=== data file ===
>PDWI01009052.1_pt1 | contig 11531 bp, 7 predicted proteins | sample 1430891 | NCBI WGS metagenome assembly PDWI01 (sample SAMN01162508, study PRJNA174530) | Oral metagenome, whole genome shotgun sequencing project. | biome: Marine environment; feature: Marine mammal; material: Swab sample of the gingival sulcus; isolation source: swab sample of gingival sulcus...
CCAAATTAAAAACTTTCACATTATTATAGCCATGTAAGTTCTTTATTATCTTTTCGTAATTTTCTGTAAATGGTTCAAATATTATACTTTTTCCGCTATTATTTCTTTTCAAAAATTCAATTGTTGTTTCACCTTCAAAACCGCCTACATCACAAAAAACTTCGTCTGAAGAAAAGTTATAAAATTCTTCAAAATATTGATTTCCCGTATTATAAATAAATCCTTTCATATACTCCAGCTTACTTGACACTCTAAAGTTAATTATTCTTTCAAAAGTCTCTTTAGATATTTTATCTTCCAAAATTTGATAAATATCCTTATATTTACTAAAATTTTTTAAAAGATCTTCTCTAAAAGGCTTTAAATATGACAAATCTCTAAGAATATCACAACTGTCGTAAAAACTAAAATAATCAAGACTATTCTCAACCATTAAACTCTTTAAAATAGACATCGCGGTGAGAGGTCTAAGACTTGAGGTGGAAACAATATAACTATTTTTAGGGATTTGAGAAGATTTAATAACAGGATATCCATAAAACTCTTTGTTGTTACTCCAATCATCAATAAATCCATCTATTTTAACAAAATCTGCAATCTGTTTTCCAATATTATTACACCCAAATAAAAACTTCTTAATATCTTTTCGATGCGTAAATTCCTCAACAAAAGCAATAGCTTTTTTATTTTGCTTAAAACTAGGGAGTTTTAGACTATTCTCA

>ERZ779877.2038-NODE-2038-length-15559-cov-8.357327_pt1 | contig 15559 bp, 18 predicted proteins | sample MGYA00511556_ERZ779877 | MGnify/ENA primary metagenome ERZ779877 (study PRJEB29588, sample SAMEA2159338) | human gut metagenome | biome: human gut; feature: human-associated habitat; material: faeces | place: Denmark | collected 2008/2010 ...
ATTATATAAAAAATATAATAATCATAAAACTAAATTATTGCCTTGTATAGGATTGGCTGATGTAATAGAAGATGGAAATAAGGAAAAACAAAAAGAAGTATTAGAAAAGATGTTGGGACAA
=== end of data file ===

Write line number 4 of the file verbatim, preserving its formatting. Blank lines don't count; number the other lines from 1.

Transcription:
ATTATATAAAAAATATAATAATCATAAAACTAAATTATTGCCTTGTATAGGATTGGCTGATGTAATAGAAGATGGAAATAAGGAAAAACAAAAAGAAGTATTAGAAAAGATGTTGGGACAA